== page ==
By Beth Rubin
Beth Rubin (Keys snowbird and freelance writer featured in Island Jane, Aug. 2013) sat down with Cammy Clark, a Keys resident for going on 8 years who covers all the Keys for the Miami Herald. The women met in the 1980s while working on a community newspaper in Potomac, Maryland. Several years later, Beth was vacationing in the Keys. She began reading a Herald article with Cammy’s byline, and curiosity got the best of her. She picked up the phone—and the two reconnected. Just another example of good Keys karma.
Where did you spend your early years and go to school?
I was born and raised in Plymouth, N.H., and went to The American University in Washington, D.C.
Where did you get your professional journalism experience?
I paid my dues early in my sports journalism career in the Washington, D.C. area, working for the George Michael Sports Machine, stringing for United Press International, copy editing for The Washington Post and serving as sports editor for the Potomac and Bethesda Almanacs. In 1990, I moved to Florida to work as a sports reporter for the St. Petersburg Times. I became the paper’s first beat writer for the expansion National Hockey League team, the Tampa Bay Lightning. Seven years later, I moved to California to cover the Paul Kariya and Teemu Selanne-led Mighty Ducks of Anaheim.
In 2000, I quit my job to travel the world by bicycle for a year with a group called Odyssey. I toured 41 countries on six continents, riding about 15,000 miles. I climbed the Alps, the Pyrenees and the Mountain of Death in Costa Rica. I sang karaoke (badly) at a family-owned bar in Viet Nam and slept in a former bomb shelter in Switzerland. During the Olympics in Sydney, I walked on top of the city’s famous bridge. In South Africa, I did the world’s highest bungee jump from a suspended bridge—and I have a video to prove it. But that wasn’t as cool as waking up in a campground and watching giraffes roam by.
Did you write about it? What did you do next?
When I returned from the bike trip, I wrote a book about the experience (which is still in the works). After a short-lived bartending career (a gift to myself to figure out what I wanted to do next), I’d grown tired of being broke. I returned to Florida, this time to work for the Miami Herald. I began as the paper’s NASCAR writer then covered the University of Miami’s basketball team.
How did that work out?
I needed more of a change. The opportunity came in 2006. I was killing time during a trip to St. Augustine for my friend’s birthday. While waiting for her birthday cake to cook, I discovered by chance that the Herald had an opening for its Florida Keys writer. A month later, the moving van arrived and I was on my way to Key West to cover anything I found interesting: pioneering efforts to farm corals, a federal trial of a baseball agent who smuggled Cuban players, Inga the Swedish Bombshell drag queen getting the first legal tattoo in Key West in decades and, of course, the sinking of the USNS Gen. Hoyt S. Vandenberg.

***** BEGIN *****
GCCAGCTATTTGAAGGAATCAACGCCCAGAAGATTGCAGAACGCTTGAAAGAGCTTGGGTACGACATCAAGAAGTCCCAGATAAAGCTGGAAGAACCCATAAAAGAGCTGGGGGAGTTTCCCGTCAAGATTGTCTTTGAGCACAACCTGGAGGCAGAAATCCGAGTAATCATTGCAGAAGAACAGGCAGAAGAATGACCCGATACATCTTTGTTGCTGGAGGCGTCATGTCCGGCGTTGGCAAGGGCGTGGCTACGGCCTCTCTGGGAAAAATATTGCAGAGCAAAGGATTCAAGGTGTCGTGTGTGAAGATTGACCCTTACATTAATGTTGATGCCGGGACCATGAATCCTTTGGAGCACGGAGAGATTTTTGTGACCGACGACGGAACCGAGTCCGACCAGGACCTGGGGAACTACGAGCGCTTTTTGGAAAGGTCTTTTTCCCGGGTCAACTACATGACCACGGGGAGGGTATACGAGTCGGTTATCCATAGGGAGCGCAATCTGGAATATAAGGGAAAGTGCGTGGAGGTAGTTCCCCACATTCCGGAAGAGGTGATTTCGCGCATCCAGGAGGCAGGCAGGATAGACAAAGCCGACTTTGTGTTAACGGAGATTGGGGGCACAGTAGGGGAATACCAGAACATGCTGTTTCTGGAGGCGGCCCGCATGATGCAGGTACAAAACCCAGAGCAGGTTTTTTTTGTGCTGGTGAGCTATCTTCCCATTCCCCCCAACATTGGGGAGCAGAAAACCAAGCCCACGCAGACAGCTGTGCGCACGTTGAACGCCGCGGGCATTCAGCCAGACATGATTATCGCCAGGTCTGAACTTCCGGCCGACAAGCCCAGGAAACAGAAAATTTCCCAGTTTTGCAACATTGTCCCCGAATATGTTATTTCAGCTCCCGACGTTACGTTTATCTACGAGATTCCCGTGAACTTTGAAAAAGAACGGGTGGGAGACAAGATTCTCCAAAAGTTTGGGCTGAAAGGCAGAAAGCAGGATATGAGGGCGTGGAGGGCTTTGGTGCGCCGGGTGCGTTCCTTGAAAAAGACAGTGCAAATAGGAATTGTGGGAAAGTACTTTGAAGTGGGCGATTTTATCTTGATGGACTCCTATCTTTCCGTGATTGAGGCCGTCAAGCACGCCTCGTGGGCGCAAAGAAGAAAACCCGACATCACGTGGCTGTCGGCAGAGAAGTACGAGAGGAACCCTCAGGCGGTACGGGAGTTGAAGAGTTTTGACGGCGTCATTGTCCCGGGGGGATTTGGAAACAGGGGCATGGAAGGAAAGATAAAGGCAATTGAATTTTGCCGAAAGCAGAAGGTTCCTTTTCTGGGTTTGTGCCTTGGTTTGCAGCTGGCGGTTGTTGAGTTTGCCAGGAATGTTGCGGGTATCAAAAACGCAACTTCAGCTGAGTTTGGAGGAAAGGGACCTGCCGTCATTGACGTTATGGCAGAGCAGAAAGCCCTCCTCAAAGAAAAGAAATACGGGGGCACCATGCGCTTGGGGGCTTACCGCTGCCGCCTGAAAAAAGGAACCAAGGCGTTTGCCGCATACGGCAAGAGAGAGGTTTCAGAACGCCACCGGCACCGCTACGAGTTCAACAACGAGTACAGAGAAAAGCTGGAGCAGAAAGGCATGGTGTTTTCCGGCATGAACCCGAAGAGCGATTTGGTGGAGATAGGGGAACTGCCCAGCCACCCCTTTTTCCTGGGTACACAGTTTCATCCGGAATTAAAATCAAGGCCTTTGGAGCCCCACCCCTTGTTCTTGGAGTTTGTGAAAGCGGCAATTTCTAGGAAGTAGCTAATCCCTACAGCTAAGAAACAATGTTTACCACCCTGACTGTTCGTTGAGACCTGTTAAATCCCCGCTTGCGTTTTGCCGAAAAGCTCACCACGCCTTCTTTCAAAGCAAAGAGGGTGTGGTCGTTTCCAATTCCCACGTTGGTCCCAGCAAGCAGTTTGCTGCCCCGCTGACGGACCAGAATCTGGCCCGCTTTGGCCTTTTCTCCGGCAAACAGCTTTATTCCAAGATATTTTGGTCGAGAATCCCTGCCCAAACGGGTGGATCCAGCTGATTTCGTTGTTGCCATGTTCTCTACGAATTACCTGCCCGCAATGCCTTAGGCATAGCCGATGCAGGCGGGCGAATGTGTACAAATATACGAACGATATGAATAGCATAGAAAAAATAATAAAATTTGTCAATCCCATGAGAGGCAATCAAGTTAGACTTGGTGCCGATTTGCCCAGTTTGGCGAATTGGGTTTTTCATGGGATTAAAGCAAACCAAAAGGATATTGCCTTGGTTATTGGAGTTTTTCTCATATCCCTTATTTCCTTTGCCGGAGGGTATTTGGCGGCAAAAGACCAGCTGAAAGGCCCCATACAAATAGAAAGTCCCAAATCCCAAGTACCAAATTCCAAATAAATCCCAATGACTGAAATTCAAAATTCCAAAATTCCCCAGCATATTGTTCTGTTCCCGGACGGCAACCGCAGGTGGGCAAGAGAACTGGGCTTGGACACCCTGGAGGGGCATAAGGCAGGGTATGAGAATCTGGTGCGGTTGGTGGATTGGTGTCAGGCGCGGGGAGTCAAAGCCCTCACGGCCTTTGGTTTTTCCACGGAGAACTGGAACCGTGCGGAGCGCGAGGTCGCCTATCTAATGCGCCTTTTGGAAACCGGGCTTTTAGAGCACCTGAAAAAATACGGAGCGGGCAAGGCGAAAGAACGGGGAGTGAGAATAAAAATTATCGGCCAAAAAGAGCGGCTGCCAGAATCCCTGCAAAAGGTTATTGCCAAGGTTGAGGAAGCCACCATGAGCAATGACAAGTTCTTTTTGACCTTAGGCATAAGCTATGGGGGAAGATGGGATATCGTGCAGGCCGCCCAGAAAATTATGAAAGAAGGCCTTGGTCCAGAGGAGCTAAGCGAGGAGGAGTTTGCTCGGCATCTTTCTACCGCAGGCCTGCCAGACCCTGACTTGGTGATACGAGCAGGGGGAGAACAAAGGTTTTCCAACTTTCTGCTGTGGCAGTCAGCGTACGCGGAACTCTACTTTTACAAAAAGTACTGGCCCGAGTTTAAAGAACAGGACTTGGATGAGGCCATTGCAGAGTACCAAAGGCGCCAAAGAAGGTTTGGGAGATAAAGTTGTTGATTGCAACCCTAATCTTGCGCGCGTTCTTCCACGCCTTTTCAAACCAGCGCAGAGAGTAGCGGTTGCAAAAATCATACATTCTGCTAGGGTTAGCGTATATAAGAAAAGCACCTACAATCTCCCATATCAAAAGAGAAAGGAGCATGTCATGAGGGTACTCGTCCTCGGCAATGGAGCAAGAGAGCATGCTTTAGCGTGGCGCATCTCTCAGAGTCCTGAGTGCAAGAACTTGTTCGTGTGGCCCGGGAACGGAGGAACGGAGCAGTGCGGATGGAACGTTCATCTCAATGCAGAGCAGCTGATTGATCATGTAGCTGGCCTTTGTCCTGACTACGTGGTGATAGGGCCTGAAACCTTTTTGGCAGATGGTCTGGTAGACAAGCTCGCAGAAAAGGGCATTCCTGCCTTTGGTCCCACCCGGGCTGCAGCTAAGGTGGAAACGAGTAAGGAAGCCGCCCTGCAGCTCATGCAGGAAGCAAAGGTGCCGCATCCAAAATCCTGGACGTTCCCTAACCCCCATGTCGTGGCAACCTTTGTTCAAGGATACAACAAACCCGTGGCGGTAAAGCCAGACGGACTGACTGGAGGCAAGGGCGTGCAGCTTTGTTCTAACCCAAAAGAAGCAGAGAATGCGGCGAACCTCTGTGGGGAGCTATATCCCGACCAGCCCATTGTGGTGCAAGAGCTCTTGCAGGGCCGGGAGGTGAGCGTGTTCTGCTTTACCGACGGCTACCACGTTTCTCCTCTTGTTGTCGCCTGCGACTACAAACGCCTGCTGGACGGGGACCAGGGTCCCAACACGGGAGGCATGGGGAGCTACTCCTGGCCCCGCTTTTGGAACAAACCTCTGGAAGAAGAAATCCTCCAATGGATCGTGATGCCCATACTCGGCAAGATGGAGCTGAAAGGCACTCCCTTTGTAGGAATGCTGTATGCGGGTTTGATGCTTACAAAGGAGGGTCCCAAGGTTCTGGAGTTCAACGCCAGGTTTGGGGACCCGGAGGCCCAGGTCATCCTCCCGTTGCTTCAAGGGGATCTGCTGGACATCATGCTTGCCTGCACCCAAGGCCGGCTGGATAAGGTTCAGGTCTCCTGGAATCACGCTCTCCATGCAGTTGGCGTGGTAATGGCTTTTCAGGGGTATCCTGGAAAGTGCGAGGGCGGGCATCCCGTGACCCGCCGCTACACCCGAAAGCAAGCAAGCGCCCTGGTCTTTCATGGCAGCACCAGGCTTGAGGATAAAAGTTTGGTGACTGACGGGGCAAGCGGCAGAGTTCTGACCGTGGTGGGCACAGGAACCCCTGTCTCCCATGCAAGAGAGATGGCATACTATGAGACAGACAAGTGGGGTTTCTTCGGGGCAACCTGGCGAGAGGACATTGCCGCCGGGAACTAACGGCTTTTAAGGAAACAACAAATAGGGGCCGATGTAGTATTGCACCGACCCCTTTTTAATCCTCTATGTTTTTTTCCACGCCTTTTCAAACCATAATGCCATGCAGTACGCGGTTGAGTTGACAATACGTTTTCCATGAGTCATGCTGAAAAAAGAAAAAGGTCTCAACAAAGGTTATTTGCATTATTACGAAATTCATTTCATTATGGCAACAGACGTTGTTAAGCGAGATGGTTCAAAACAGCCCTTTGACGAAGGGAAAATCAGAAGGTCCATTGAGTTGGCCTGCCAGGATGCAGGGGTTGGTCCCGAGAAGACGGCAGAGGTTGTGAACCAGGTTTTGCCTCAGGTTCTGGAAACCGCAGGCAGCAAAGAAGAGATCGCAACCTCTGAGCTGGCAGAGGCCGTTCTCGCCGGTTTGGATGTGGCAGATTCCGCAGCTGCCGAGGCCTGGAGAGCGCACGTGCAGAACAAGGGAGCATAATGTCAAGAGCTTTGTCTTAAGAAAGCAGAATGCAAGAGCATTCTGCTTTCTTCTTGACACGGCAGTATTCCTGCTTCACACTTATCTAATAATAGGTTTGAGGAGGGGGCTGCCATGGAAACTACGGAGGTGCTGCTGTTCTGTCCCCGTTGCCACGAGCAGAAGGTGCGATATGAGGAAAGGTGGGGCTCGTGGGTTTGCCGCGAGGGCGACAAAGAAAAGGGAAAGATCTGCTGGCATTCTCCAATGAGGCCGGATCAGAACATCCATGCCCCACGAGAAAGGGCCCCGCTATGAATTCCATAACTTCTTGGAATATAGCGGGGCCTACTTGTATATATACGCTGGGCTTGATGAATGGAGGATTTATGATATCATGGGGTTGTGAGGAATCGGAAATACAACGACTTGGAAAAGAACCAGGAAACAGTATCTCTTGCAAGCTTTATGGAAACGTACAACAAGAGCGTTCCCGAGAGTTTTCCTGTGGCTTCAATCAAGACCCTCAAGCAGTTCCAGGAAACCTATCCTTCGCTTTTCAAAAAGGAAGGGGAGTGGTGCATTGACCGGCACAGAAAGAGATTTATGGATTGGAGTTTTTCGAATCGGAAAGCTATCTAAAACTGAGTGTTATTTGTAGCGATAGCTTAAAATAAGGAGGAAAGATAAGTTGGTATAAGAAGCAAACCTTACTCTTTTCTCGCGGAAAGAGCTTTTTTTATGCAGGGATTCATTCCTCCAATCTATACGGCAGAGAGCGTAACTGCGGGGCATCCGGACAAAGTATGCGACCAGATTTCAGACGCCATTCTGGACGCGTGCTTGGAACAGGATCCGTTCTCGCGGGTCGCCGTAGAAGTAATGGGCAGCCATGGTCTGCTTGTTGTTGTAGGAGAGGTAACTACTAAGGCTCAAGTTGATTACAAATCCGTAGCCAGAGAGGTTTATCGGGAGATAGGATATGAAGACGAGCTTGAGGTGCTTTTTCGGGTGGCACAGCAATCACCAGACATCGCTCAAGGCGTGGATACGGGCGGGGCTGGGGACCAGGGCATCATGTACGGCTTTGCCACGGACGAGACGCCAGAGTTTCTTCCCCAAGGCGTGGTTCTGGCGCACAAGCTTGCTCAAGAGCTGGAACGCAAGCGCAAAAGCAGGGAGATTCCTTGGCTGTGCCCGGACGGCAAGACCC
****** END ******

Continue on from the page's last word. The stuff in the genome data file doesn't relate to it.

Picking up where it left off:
What has been your most exciting or unusual assignment?
I love my job because I have gotten to do many cool things and interview numerous interesting people. I reached the speed of sound flying with the Blue Angels, dove the Aquarius underwater habitat, looked for treasure with Mel Fisher’s grandson, and watched renowned exotic-animal veterinarian Dr. Doug Mader [on the staff of the Turtle Hospital in Marathon] perform surgery on a turtle. But the one assignment I will never forget is the 160-mile roundtrip journey by boat with Cuban exiles to about 12 ½ miles from Havana, just within international waters. It was during the Pope’s visit to Havana. The exiles were armed with fireworks, which they set off to show support of their countrymen. The boat ride to just outside Cuban waters was calm, on a beautiful day in March. But the seas and winds picked up during the fireworks show. And by the time the three-boat flotilla headed back, a terrible storm had rolled in. All 19 of us on the Democracia put on life jackets as 10-foot waves washed over the front of the boat that had been dry-docked for five years. Everybody was seasick, even our captain. The engine kept conking out. I sure hoped the Pope was saying some prayers for us. We limped back to Key West, arriving at 7:30 a.m., nearly 19 hours after we left. I had to write most of my story from memory as my entire notebook was a soggy mess.